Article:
Ayaz Kala Fortress №2 is located on a natural hill, in the southern part of Ayazkol and in the eastern part of Pashahaykum Sands, at the eastern end of Sultan-Uvays Mountain, about 20.5 kilometres north and slightly east of Bustan settlement, 19.5 kilometres north and slightly west of the settlement of Shark-Yulduzi, 19.4 kilometres northwest of the settlement of Jambaskala and 42.3 kilometres northeast of the town of Beruni in the district of Ellikala in the Republic of Karakalpakstan.
The Ayaz Kala fortress in Karakalpakstan was surveyed by S.P. Tolstov in 1939 and dated to the first century AD. In 1971, the excavation was carried out. The monument is built on a natural conical hill with a height of about 30 metres above the level of the surrounding takyrs and has a complex construction.
The north and south walls of the fortress are parallel. The eastern part has the shape of a semi-oval. The western part is rounded so that the north-western corner protrudes slightly. The main part of the fortress has a cross-section from south to north of 36 metres and from west to east of 65 metres.
An entrance complex adjoins the south side of the main castle. It projects about 20 metres to the south and is 31 metres long. The lower part of the walls, 3.35-3.85 metres high, is built of pahsa (rammed earth, a material used for earthen buildings in Western and Central Asia). The upper part of the walls is built of 37-37 x 37-38 x 8-9 cm solid bricks.
The inclination of the lower part of the walls to the base is 85°. The upper part of the oval castle is decorated all around with half columns. They project 0.40-0.45 m from the plane of the walls. The length of the half-columns along the façade is 1.55-1.60 metres.
The height of the half-columns is 2.4 to 3.7 metres. The surface of each half-column is decorated with five artificial embrasures. The upper part of the half-pillars has not been preserved. At the base of the half-pillars along the entire circumference of the walls are embrasures with a rectangular outline.
The embrasures are arranged every two half-pillars. The width of the openings is 0.18 metres. The height of the embrasures is about 0.85 metres. The embrasures have a floor angle of 35°. The bottom of the embrasure is 0.78 to 0.80 metres above the bottom of the firing lane.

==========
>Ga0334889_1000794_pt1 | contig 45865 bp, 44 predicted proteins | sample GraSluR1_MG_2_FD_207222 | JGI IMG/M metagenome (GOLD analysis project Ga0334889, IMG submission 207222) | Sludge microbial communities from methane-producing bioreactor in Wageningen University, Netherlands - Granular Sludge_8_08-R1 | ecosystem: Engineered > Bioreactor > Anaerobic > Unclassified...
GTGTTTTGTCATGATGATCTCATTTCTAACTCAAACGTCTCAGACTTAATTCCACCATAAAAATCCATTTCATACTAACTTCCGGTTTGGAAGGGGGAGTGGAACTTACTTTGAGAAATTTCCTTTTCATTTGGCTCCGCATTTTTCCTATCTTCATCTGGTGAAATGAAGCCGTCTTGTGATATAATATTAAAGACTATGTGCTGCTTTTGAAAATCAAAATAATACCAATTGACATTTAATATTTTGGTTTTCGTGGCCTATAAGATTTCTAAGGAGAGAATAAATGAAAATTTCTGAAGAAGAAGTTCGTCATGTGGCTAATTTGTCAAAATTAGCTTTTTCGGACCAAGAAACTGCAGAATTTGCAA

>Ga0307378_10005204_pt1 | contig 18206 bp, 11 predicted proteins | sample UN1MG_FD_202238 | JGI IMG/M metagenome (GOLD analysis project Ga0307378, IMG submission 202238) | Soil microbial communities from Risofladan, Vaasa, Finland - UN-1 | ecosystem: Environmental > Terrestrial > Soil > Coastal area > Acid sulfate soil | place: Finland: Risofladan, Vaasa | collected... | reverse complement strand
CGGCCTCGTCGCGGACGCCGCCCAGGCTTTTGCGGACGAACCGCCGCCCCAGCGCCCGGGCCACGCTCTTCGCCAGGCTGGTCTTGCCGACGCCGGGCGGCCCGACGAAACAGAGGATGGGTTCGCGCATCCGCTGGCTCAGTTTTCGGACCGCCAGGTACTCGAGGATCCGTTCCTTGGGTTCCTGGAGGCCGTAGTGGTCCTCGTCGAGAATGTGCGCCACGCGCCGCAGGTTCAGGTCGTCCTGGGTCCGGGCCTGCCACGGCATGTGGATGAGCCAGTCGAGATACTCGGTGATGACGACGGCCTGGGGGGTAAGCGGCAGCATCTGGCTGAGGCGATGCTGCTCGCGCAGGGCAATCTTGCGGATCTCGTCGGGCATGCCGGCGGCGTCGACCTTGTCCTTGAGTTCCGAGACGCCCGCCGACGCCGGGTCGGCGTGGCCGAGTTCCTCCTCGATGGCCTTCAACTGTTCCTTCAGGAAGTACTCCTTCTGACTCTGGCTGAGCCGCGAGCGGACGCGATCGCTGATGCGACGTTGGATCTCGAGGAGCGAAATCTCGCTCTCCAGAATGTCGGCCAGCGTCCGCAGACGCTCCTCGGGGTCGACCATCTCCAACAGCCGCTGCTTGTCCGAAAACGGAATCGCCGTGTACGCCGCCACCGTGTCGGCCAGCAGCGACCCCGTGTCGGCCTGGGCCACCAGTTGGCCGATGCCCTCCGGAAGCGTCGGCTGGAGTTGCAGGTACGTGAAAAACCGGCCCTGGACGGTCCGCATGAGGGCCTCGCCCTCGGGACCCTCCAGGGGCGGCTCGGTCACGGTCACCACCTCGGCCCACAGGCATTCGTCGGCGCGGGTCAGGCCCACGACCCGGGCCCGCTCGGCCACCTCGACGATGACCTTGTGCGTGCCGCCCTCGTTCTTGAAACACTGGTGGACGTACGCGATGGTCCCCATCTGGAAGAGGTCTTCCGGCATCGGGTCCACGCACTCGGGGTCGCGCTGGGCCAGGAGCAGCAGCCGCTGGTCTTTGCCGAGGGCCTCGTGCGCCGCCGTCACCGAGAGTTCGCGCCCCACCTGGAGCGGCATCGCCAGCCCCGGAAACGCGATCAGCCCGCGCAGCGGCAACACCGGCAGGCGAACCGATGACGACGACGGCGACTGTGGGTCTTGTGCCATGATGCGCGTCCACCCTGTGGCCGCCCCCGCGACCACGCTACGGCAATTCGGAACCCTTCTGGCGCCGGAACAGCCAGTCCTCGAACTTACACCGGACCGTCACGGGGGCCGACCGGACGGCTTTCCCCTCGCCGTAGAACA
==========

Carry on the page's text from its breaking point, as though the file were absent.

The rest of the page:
Half of the embrasure leading to the firing line has a flat tile floor made of clay bricks. The overlap of the other part of the embrasure is parallel to the floor. Along the outer wall of the fort is a 2.32 m wide gun portico.
The width of the inner wall is 1.23 metres. In the middle of the westernmost part of the hilltop, at the highest point, there is a circular depression with a diameter of about 15 metres and a depth of 3.3 metres.
The lowest edges of the excavation are sandstone outcrops with iron concretions. Two test pits located between the mainland and the ground level reveal layers of mud bricks up to 2.7 metres thick, measuring 38 – 40 x 38 – 40 x 8 – 10 cm, filled with sand.
The thickness of the masonry used to level the slopes increases towards the castle walls. The levelling of the hillsides was necessary for the construction of a small castle on the hilltop.
The excavations also indicate that the entire castle area was probably covered by relatively narrow, corridor-shaped rooms. The ceilings were probably vaulted. The walls are up to 0.7 metres thick.
The maximum height of the walls is 0.7 metres. The cultural layer of the floor consists of the soft golden mass in the lower part and a layer of dung. The corridors and the living area cut into a depression in the middle of the castle, which testifies to the later foundation of the castle.